Once again, a team of Yellowknifers have spent a large chunk of their winter building a giant castle of snow and ice on Great Slave Lake.

The front door will be carved through a metre-thick wall of snow on Tuesday, launching a month of concerts, films, children's performances and even pancake breakfasts inside a majestic palace of snow.

"We're a winter city," says Snowking who, in the off-season, goes by Tony Foliot. "So we should have something more than just a two-day day event, which is the whole idea behind this thing… promoting Northern art, musicians, etc."

Snowking

Snowking had a vision, and it escalated. (Stephan Folkers)

The highlight is the Great Hall, which features the stage, a "snug" (a pub-style booth set into a wall), Cathedral-style windows made of ice, and even a VIP lounge with ice tables and chairs. The ice bar — which serves mainly hot chocolate — comes with a closet "to keep the cookies from freezing."

The castle is even hooked up to the power grid, largely due to a crew conscious of their carbon footprint. "It's bad enough that we have to run a tractor and heat the place with a Herman Nelson [portable heater], but to have generators running 24/7 would be terrible."

10 builders, 4 carvers

Snowking's castle began as a labour of love, built mainly for the kids.

"When you're four years old and you come into a building like this and you've watched the Frozen movie or whatever, it's pretty impressive."

Snow Cadet Shauna

Snow Cadet Shauna with her snow saw. (Stephan Folkers)

It's since become an institution, with some 30 volunteers including board members.

Construction began in November, with crews harvesting 430 pieces of ice from the lake. Ten full-time builders started work in January, alongside four carvers who put the finishing touches on the castle walls.

In the early years, the crew worked largely with bricks — blocks of snow cut from the lake. In the past decade, they've used a snowblower to pack snow into forms, where it sets before going into a wall or a ceiling.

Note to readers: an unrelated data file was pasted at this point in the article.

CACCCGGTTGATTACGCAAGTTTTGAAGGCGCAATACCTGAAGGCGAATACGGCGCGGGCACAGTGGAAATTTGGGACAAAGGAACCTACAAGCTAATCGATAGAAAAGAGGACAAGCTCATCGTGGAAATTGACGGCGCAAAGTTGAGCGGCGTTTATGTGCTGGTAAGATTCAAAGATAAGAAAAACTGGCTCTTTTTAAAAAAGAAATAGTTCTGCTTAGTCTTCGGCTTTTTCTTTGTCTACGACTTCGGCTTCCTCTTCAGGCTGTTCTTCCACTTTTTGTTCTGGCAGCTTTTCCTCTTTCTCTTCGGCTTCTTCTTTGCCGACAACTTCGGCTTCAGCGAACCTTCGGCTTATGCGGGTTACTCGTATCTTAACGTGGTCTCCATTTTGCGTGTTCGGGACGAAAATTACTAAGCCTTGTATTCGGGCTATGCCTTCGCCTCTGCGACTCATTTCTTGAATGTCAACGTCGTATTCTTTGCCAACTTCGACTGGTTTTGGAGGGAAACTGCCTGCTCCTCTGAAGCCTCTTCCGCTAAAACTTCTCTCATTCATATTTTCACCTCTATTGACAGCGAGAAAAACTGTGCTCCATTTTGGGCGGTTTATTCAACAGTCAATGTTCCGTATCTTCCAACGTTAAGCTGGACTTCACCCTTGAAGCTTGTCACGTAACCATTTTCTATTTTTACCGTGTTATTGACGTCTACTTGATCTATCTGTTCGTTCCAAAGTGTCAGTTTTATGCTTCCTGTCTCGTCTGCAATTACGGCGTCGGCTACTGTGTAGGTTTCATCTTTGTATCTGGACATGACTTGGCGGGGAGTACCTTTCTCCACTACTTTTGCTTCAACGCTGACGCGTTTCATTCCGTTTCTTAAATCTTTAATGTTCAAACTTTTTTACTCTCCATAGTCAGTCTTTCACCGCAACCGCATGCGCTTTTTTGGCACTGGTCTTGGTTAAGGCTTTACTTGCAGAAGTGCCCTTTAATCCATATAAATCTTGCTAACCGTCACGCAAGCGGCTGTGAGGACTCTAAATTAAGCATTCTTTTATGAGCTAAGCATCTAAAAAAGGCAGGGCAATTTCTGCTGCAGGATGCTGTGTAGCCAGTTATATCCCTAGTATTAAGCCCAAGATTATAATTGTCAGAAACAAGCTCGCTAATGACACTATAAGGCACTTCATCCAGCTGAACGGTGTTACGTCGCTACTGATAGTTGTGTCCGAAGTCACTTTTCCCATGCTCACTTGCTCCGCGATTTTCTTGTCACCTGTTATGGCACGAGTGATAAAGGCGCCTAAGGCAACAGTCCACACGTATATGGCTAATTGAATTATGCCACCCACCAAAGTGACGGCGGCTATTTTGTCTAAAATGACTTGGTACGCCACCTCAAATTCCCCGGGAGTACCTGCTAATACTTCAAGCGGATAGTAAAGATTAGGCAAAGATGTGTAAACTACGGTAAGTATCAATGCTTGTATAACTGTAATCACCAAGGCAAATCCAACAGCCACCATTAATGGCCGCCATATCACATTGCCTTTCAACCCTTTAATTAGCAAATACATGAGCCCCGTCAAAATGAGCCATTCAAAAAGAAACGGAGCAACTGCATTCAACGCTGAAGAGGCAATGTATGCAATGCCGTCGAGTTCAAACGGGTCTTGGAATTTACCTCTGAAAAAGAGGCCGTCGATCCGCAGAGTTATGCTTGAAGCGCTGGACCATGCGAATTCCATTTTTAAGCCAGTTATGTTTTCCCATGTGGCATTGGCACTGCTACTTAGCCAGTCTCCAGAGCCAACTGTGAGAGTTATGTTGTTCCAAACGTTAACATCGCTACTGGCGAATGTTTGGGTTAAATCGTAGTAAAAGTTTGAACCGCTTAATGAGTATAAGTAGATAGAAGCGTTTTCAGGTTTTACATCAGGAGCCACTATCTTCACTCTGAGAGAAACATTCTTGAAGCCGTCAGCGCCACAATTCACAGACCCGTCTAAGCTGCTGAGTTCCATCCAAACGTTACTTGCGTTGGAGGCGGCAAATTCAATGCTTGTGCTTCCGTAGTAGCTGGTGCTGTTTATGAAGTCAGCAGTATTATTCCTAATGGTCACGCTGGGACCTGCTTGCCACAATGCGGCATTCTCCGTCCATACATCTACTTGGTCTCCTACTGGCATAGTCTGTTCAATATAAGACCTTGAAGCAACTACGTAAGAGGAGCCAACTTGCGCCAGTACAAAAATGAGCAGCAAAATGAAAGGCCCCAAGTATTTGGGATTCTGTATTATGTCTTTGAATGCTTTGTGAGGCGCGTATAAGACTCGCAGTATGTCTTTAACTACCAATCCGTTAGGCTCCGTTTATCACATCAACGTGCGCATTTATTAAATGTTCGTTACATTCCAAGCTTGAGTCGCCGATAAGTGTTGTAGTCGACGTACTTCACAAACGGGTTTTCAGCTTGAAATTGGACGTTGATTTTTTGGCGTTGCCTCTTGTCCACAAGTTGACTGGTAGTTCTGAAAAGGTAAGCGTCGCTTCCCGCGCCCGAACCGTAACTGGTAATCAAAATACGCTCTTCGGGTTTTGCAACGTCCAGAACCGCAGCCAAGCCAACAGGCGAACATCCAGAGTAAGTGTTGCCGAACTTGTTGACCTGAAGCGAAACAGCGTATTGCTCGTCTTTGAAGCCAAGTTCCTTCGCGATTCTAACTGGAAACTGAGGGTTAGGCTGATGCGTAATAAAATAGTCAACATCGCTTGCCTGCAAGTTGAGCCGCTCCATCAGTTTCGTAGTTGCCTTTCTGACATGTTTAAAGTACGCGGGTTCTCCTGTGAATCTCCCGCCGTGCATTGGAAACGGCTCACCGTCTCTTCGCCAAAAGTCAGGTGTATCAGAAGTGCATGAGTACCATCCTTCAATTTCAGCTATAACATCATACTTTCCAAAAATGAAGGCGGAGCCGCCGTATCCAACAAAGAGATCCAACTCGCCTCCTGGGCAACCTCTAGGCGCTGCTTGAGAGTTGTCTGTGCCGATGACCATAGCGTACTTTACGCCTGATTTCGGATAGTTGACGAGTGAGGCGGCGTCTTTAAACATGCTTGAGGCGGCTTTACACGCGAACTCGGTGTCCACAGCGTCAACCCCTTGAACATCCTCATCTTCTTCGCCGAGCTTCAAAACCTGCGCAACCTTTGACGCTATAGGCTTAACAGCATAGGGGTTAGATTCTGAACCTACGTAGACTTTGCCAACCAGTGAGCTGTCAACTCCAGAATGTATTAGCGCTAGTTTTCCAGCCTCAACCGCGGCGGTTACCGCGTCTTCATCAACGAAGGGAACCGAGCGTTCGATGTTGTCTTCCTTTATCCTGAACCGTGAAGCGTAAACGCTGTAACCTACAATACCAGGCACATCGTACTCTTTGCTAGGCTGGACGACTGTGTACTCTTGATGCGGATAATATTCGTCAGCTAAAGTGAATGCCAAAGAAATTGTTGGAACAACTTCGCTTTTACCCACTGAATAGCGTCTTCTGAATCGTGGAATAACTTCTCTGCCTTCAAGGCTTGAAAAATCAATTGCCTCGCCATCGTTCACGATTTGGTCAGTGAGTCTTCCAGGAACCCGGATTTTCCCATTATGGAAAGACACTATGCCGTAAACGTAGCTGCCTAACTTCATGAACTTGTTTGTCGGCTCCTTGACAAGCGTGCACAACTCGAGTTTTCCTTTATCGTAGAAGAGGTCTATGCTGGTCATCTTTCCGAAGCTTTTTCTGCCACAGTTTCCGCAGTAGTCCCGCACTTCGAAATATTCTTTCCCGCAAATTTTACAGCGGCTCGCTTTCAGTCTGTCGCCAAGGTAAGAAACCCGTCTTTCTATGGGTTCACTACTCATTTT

"It's like concrete," Snowking says, adding that the secret to a good pour is churning the snow through the blower multiple times before packing it into the forms.

"Everyone is getting better," Snowking says of his crew. "Every year we get better."

Snowking XX heritage snow

This year, the Great Hall is slightly smaller, but the courtyard is bigger, including a snow maze, a kids climbing area and the most magnificent ice slide yet.

Snow Castle construction

Sunset along the south wall of the Snow Castle under construction. (Stephan Folkers)

The castle will also feature a heritage item — a piece of snow from last year's 20th anniversary castle, which a child named Sage Acorn had saved in his freezer all year.

"I guess I might have mentioned it was a heritage item," Snowking says. "So we're gonna put it on display this year."

When the door opens Tuesday, all Snowking will have to worry about is the weather. February saw some unusually warm temperatures in Yellowknife.

"I don't mind 10 below, five below is kinda pushing it, but anything above 0 degrees, like yikes, that's not very good," he says. "It would be a real shame if things started kinda melting out."

But that's not likely.

Last year, the ceilings of some parts of the castle were still standing on May 22.

Snowking's XXI Winter Festival wraps up March 27.